FEROCIOUS winds are continuing to batter Britain today, causing damage and disruption - and the North East has been warned to brace itself for snow.
Yesterday, storms left a trail of destruction across Wearside as gales blowing at up to 60mph hit the region.
Gable ends of homes came crashing down, while streets were left strewn with slates, drain pipes and debris from roofs and gardens across Sunderland and East Durham.
Sunderland City Council was called to Rutland Street after a brick wall fell down and blocked the pavement.
Lynn Nicholson, 39, and husband Peter, 46, woke to find the end of their Gentoo rented home in Runcorn Road, Red House, in bits in their side alley, while a home a few doors away also lost a section of its gable end.
Lynn, who works at Sunderland Royal as a specialist dental nurse, said: “We heard a bang and woke up in the early hours and didn’t know what it was at the time.
“We couldn’t see anything, so we thought it had been the bins.
“We went back to bed and went to sleep, and then were woken at 5.30am with the fire brigade banging on the door.
“They’d been called to two doors up and had a look around to see if anyone else’s had come down and they saw ours. I was quite shocked when I saw all the bricks.
“The fire brigade phoned for the engineers and we rang Gentoo and they got someone out straight away.”
In Seaham, the gable end of a terrace home came down just feet away from an entrance to New Seaham Academy, minutes before children began to arrive during the school run.
Durham County Council cordoned off the area, while the emergency services were also called to the scene.
Vicki Hulley, 27, who lives in East View, which looks on to Seaham Town Park, had got up for the day with her two children.
She said: “I heard a big bang as I came down the stairs and brought the baby down with me, and then a builder who was working down the street came and knocked on the door and he told me what had happened.
“I was in shock and I didn’t know what to expect. I was more worried about my children, especially living on my own.
“I would have been out there myself if it had happened at 8.25am, but it happened at 7.30am.”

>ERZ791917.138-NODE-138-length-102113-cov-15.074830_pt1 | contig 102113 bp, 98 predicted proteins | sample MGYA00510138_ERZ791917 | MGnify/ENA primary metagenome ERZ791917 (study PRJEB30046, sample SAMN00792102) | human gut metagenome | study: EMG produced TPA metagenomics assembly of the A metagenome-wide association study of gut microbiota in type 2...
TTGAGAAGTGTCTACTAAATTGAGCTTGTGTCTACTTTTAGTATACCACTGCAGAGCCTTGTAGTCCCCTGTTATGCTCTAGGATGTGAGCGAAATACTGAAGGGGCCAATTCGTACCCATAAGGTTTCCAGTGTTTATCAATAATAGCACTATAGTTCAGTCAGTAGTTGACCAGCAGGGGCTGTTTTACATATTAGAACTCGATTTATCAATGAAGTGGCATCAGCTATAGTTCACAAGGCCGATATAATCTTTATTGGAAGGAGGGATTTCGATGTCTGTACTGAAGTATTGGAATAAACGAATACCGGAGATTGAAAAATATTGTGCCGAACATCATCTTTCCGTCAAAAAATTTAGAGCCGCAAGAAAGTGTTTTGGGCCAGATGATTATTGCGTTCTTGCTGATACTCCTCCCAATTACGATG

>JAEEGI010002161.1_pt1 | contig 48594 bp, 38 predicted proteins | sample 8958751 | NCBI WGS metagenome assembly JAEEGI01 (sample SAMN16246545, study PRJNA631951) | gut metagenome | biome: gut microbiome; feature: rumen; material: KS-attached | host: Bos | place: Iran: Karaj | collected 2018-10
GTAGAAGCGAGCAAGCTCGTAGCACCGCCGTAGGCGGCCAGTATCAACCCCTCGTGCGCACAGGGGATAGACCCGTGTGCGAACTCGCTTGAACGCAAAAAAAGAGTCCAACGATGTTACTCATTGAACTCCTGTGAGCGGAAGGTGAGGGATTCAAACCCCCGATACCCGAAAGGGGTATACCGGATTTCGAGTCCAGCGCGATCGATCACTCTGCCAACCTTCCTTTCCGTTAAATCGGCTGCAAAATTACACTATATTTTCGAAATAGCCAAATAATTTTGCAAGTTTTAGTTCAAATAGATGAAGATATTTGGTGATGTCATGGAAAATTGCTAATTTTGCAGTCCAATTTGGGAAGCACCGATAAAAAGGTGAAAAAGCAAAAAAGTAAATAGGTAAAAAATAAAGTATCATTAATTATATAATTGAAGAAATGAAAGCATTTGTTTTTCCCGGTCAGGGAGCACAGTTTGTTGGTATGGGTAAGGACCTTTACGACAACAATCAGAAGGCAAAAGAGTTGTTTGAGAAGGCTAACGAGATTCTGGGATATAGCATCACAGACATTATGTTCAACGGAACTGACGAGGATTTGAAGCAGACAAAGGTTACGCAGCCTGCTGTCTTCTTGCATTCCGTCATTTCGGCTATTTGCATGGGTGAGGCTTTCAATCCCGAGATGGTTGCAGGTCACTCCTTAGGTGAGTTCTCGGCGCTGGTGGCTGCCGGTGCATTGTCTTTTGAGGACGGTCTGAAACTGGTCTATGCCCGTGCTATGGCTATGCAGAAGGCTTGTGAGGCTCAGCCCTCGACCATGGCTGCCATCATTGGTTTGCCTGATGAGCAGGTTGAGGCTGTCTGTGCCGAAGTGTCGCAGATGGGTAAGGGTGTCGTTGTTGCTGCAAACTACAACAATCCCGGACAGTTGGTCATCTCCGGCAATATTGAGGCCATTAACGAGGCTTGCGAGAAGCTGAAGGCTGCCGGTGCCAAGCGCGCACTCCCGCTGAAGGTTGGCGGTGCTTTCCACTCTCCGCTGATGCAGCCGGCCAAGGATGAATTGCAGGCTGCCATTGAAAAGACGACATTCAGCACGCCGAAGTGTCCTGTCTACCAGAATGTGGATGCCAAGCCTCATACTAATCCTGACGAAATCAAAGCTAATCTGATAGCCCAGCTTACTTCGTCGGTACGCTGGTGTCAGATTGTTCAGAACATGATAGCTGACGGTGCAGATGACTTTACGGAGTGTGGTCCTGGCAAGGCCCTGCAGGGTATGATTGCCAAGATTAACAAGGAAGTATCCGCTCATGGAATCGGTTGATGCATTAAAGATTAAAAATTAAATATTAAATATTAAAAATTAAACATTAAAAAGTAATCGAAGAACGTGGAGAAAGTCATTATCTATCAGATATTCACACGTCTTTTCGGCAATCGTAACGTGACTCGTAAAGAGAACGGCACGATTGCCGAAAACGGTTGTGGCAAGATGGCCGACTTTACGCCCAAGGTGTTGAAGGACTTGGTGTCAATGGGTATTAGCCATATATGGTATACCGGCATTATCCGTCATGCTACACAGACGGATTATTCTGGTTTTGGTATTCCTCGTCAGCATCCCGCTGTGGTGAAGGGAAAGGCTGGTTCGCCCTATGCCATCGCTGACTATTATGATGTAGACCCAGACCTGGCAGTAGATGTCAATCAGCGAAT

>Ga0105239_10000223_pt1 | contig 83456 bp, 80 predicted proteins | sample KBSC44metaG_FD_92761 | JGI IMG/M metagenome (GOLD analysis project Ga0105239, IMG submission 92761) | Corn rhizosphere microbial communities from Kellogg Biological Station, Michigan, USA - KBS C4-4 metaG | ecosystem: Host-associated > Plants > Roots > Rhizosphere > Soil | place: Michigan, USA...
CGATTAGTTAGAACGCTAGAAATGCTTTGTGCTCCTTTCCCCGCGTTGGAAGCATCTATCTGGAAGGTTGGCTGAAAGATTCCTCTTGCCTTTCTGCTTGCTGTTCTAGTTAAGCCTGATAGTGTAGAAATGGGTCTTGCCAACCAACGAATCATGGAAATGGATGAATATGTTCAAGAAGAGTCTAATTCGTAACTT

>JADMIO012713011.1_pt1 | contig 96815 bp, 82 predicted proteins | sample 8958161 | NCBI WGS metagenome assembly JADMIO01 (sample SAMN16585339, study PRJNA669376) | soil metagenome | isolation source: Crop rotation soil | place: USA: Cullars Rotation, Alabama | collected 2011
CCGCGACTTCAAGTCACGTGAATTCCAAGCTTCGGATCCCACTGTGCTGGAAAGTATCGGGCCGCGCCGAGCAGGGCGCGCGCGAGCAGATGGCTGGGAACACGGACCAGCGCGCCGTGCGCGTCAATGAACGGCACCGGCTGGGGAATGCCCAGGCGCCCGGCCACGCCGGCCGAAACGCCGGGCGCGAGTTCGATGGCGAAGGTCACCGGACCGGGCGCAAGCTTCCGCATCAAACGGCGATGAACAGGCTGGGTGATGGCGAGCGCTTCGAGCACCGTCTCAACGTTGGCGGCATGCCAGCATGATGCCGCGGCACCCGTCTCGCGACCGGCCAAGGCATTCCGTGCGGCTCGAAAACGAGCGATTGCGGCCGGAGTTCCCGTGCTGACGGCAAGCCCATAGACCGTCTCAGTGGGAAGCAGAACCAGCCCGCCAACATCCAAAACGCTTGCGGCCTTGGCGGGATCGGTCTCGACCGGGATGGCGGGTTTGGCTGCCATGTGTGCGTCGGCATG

Her landlord Tom Lloyd, who runs Automated Alarms, quickly arrived to deal with the damage.
The 58-year-old said: “My tenant rang at 7.45am and said the wall had blown down and the police were there.
“I’m amazed there wasn’t a car parked there. It’s a good job it wasn’t later, at school time.
“If that had happened later, it would have been absolutely terrible, it just doesn’t bear thinking about.”
A section of wall in Chaplin Street also came down, with Durham County Council called to help clear the area.
High winds also caused transport misery.
Rail services were hit, leading Northern Rail to halt its 6.12am service between Hexham and Middlesbrough, which calls at Sunderland and Seaham, after an obstruction on the line.
Metro trains between South Hylton and Pelaw were also hit after the line was blocked shortly before 7am yesterday, but were back up and running by 10.45am with delays.
The A1(M) was closed between Carrville and Chester-le-Street from about 8am, when a shed being transported on the back of a lorry on the northbound carriageway was blown off and onto the southbound route.
Traffic heading in both directions was diverted as the road was closed off and cleared, with the route shut off until early afternoon.
Tyne and Wear Fire and Rescue Service was also called to Sea Road in Fulwell, after advertising hoardings blew down at 5am, while cars were left damaged in Ryhope Road after a trampoline was blown into the street, just after 7am.
About a dozen trees were felled by gusts including one in St Luke’s Road, in Ford Estate.
National Rail warned of fresh travel misery today, with train services throughout Scotland into the north of England widely disrupted due to “poor weather conditions”.
Weather experts said today’s gales will be accompanied by snow, with yellow “be prepared” weather alerts in place for the North East.
Met Office forecaster Alex Burkill said: “As we go through Saturday morning a band of squally rain will move south eastwards, and that’s going to bring brighter but much colder conditions behind it.
“Some showers are likely to be heavy, and may well fall as sleet or snow, particularly in Scotland, Northern Ireland and the north of England.
“Some of the showers could bring significant accumulations, particularly over higher ground.
“We could widely see 2cm to 4cm (up to 1.5ins) of snow, and perhaps 8cm (just over 3ins) on the highest ground.
“That could cause major disruption to travel, so there are yellow warnings in place for affected areas.”